Yet Christ, always the realist, always seeing things exactly as they are, is quick to size up the situation:

You are looking for me not because you saw signs but because you ate the loaves and were filled.
—John 6:26

They were not so much seeking the God of miracles as they were searching for the miracles of God. Their stomachs being well fed they desired to continue this good thing that they had stumbled upon in Christ. Instead, He tells them:

Do not work for the food that perishes but for the food that endures for eternal life, which the Son of man will give you.
—John 6:27

Clearly now Christ has outlined the tension between being satisfied and fed here in this life and being satiated and content for eternal life. But importantly, we have to realize that He is not being critical of the first scenario. Jesus Christ is not saying we shouldn’t turn to Him for our physical and earthly needs.

§ On the contrary, God wants us to seek Him out for the food that sustains our bodies; by all means we should ask God for food on the table.

§ In this current economy we should be asking for economic stability and financial security. There is nothing wrong with asking for heavenly assistance in building up our bank account so that we can live with peace of mind and be able to retire without having to worry about the future.

§ When it comes to our health we should be seeking God for healing if we are sick and for strength to endure difficulties and setbacks. God wants us to seek Him out for those things.

§ Perhaps most importantly—regarding our spiritual lives—God wants us to search for the things that will give our souls peace and joy even right here and now on this earth.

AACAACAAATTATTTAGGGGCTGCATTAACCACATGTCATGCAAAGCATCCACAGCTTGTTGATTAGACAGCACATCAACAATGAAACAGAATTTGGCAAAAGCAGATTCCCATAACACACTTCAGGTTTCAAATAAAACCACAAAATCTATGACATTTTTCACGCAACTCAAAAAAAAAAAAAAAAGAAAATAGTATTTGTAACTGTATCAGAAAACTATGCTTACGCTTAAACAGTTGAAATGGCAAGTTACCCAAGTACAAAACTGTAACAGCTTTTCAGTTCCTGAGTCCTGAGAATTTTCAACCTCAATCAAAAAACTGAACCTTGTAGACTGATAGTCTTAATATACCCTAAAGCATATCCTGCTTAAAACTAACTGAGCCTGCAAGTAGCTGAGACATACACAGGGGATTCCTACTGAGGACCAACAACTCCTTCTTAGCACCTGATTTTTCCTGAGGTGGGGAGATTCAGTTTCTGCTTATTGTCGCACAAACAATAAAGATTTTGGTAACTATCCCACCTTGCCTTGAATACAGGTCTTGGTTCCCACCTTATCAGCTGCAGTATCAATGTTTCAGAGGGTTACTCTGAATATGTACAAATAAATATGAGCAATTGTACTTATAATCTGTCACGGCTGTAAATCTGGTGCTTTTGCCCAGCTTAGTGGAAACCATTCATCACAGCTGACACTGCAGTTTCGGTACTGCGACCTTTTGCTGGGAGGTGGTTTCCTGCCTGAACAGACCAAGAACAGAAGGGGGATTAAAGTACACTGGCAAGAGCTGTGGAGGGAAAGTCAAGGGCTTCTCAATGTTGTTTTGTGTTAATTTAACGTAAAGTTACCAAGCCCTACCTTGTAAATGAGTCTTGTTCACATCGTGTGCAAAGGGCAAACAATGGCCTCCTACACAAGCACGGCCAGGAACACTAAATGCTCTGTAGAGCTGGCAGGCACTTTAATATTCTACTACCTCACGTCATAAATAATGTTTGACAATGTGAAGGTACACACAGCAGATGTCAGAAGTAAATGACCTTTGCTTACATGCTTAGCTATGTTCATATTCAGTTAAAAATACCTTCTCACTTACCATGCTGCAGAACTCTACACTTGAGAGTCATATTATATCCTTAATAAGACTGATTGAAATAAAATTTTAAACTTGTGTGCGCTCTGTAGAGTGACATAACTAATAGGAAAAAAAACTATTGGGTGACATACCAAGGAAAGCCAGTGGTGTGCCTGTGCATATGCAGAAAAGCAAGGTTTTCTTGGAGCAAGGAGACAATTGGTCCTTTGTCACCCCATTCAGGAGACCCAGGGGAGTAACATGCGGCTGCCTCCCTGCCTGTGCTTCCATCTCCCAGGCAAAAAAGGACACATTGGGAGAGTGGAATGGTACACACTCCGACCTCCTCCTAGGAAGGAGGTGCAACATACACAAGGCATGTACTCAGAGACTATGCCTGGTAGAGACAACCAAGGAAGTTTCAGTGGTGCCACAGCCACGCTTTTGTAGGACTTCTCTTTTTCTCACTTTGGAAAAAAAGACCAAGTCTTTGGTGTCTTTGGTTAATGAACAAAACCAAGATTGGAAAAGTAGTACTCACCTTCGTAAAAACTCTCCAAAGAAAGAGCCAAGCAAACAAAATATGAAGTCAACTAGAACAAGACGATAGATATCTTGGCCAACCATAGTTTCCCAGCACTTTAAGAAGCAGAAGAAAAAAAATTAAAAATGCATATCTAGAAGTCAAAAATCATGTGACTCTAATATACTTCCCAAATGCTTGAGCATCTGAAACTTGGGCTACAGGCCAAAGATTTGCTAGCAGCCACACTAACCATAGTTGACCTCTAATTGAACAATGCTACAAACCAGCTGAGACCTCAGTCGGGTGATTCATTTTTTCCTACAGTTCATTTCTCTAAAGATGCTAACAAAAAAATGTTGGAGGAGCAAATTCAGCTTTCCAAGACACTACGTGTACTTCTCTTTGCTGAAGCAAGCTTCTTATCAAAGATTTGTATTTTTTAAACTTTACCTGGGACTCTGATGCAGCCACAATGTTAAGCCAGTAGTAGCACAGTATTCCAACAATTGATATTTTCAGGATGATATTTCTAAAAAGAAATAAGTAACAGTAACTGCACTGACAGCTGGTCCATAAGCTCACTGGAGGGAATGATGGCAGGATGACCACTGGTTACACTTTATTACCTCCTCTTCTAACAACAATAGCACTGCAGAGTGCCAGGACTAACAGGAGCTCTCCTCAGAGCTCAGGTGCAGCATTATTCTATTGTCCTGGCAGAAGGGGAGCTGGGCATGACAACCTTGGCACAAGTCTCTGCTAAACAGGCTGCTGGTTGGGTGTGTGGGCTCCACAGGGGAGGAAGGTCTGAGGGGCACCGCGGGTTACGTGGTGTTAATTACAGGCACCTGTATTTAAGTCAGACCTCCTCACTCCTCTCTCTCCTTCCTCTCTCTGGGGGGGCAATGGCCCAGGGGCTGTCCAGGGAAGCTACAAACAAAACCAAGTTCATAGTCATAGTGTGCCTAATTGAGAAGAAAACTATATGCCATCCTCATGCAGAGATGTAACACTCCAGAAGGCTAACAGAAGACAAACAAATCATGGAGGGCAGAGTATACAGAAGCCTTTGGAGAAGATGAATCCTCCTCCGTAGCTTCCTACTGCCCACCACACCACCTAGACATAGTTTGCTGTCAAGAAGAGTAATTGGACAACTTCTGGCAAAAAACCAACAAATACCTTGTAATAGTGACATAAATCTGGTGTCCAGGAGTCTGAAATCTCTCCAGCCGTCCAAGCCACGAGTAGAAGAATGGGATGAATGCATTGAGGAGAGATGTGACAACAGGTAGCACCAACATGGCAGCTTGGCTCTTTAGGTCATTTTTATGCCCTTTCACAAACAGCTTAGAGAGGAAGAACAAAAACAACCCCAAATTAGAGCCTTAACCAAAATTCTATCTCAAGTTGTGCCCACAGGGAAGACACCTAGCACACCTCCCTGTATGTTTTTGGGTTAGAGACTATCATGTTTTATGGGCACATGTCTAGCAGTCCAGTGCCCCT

The danger that we find in the Gospel this weekend is that we will seek out only those things. We seek to be fed and cared for in this life only, and risk losing out on the greatest Gift that God has in store for us: Himself now and for all eternity.

Do we really seek and search for God in the ways that He wants to make Himself known to us, or do we also tend to seek Him out on our own terms, to want more so the comforts of God than the "God of all comfort" (see 2 Corinthians 1:3)?

Here in Rhode Island we live in the most Catholic state in the entire country. I believe we are over 60% Roman Catholic; 6 or 7 out of every 10 people around you are Catholic. Yet if you go to any of the major commercial bookstores—and I do, because I enjoy those places immensely—and you look in the Religion/Spirituality section, what will you find? Comparatively speaking there are very few distinctively Roman Catholic books there.

Some of the books in those sections are nonsense and fluff, or perhaps even dangerous diversions which could draw one away from faith in Christ. Many, however, are inspiring and interesting and help to build up our faith and can teach us about God and His word.